Industrial engineering

Girls meet ‘the science of better’

2/9/2012 - Industrial engineering professor Rhonda Righter (M.S.’82, Ph.D.’86 IEOR) is tackling a new assignment: serving as a volunteer role model to 35 middle-school girls. Visiting an after-school science enrichment program called Techbridge, Righter described her field and how she chose it to a group of students at Oakland’s American Indian Public Charter School. Her presentation was intended to introduce the girls to engineering with the hope that they will one day be inspired to pursue studies and careers in it or a related field. “Industrial engineering is all about making things better,” Righter explained. “We’re like detectives who solve puzzles.”

Professional master’s opens for enrollment

12/14/2010 - A man of compact build and modest manners, Coleman Fung (B.S.’87 IEOR) is living proof that behind that unassuming demeanor could be lurking an engineering dynamo. Appearing in Sibley Auditorium on Nov. 19, Fung tossed aside his prepared remarks to engage the audience in a light-hearted exploration of the personality traits of an engineer. His talk, entitled “Preparing Engineers for Leadership,” was one of several events celebrating the launch of Berkeley Engineering’s new professional master’s, a one-year intensive program that combines in-depth technical studies with a core leadership curriculum in business skills like management and finance.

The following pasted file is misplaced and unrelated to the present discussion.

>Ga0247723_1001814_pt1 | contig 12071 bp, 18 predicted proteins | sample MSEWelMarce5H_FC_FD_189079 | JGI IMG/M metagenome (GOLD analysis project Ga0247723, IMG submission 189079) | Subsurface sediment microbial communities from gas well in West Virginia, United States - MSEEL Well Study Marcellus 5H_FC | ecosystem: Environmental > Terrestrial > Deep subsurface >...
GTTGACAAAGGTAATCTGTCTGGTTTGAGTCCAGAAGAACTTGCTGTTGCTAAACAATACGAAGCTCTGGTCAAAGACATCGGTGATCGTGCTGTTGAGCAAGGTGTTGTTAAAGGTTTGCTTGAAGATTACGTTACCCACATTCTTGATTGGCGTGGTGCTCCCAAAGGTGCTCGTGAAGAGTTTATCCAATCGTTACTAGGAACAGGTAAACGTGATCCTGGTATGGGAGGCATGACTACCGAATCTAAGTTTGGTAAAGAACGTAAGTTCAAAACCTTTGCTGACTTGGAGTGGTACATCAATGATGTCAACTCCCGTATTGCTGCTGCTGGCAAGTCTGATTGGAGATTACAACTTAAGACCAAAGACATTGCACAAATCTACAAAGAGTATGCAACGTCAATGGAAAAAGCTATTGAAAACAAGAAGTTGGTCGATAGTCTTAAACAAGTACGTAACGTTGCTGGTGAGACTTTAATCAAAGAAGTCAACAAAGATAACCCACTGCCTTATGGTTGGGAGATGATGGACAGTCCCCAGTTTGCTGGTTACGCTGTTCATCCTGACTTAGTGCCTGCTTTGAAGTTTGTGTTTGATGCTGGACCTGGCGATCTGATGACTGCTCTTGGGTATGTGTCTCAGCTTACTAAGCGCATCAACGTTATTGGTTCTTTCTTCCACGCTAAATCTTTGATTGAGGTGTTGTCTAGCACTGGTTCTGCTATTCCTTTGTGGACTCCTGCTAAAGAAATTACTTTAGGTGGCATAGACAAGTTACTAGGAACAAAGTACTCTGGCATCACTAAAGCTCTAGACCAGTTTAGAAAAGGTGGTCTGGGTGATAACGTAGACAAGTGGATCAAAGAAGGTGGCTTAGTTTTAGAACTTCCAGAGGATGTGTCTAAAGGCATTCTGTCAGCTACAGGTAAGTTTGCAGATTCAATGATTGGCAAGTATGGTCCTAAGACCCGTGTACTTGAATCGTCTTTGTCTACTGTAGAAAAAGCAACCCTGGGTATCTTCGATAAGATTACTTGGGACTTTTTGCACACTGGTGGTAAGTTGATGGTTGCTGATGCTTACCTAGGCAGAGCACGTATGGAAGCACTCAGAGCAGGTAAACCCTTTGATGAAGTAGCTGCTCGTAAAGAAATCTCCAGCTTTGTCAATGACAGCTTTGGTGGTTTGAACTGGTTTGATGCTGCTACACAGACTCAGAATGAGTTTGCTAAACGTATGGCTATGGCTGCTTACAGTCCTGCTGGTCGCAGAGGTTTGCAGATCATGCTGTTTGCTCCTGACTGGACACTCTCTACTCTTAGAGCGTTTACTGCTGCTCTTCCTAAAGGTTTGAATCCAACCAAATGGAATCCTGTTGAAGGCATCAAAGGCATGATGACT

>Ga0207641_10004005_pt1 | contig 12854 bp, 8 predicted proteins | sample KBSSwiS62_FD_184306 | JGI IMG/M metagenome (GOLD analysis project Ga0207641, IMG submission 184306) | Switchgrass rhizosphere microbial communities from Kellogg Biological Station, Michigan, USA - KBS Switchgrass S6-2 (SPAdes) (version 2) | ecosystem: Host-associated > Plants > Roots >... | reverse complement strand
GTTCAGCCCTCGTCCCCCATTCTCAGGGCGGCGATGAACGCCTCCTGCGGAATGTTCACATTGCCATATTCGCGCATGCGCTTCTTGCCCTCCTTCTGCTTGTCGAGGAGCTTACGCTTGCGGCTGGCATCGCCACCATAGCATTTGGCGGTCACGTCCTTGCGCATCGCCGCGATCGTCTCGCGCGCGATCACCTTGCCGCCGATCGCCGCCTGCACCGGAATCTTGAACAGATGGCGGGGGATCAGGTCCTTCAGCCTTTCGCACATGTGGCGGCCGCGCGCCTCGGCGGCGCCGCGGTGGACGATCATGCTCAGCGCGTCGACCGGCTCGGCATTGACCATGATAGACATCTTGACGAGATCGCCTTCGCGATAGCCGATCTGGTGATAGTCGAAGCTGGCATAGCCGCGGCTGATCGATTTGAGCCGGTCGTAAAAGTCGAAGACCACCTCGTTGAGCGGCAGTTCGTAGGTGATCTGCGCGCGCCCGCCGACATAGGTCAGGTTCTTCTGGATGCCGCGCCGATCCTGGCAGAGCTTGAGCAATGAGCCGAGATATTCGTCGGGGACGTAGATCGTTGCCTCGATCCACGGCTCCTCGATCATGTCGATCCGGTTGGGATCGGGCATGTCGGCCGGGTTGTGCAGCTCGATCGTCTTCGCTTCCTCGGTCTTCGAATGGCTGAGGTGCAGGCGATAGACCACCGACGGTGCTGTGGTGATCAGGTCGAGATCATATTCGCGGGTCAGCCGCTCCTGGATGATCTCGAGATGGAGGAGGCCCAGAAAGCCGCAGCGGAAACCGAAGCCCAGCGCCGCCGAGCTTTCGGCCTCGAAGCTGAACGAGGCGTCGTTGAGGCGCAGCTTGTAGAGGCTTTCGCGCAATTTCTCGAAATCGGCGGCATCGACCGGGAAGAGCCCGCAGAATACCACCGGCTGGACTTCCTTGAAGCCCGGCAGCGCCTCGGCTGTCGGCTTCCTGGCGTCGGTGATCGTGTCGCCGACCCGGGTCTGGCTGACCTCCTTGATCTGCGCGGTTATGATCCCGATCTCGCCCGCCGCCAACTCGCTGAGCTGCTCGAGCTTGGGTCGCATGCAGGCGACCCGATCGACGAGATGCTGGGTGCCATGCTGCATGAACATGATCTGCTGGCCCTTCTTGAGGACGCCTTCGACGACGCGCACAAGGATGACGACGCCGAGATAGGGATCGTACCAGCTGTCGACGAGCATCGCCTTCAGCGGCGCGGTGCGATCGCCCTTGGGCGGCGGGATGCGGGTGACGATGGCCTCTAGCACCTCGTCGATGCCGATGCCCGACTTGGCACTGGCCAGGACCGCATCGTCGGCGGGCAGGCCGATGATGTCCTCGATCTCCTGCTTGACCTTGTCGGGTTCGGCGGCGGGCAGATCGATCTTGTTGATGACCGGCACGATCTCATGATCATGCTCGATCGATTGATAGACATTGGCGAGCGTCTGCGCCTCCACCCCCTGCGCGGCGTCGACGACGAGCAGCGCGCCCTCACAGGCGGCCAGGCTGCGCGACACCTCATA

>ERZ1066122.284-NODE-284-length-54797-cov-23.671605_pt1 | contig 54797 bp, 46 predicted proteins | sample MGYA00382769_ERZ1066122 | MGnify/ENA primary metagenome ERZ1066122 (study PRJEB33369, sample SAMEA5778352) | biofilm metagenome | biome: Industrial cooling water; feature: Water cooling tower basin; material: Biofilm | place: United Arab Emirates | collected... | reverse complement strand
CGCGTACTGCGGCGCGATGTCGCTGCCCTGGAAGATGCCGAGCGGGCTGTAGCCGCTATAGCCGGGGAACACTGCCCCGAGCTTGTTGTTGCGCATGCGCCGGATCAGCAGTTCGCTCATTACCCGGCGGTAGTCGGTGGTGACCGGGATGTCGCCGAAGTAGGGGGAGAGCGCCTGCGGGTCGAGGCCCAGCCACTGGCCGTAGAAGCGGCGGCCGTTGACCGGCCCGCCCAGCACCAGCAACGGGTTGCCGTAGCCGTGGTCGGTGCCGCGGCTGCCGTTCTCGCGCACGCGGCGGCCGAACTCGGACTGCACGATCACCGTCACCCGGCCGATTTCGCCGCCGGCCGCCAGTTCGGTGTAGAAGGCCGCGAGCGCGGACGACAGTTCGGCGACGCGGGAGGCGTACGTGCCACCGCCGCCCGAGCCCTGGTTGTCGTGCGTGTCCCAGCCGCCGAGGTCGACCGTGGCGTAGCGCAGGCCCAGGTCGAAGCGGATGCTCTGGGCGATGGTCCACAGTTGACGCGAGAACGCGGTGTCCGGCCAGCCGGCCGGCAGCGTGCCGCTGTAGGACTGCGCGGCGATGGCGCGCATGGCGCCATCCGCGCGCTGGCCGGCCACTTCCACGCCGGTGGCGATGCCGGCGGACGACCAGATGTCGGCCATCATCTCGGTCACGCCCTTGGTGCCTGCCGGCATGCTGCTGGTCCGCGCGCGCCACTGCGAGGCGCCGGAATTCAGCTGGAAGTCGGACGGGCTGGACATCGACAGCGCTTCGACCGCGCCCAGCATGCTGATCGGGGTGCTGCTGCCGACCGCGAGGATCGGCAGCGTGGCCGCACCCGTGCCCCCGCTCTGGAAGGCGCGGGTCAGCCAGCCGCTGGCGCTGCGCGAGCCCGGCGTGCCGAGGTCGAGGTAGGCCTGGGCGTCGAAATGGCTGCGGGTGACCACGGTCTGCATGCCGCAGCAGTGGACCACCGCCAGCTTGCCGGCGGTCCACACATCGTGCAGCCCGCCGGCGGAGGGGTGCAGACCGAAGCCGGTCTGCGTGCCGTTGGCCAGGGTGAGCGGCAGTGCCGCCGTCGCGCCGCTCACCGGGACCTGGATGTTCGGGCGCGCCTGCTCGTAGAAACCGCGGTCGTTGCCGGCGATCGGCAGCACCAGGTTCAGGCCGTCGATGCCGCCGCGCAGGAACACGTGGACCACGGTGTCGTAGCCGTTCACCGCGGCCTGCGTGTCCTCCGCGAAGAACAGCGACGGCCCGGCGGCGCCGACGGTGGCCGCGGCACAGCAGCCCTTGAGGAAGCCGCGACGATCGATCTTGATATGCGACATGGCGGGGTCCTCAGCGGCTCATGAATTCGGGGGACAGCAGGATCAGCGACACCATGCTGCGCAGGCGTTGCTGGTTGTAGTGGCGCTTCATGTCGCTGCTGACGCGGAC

Experience keeps UC Berkeley's Robert Bea in the hot spotlight

9/27/2010 San Jose Mercury News - Shuttered in his home office, Robert Bea is plugging away at a report that will, once again, make him a target. The UC Berkeley engineering professor is investigating, with a group he assembled, the April explosion of the Deepwater Horizon oil platform in the Gulf of Mexico. The blast killed 11 workers and created the largest oil spill in U.S. history. The report, due in December, likely will place blame on oil giant BP, which leased the platform, and the facility's operator, Transocean. And it is likely to bring a volley of public-relations cannonballs to Bea's front door, as did his criticism of Army Corps of Engineers following the failure of the levees in Hurricane Katrina in New Orleans in 2005. But despite the stress, health problems and angst, Bea is not apologizing.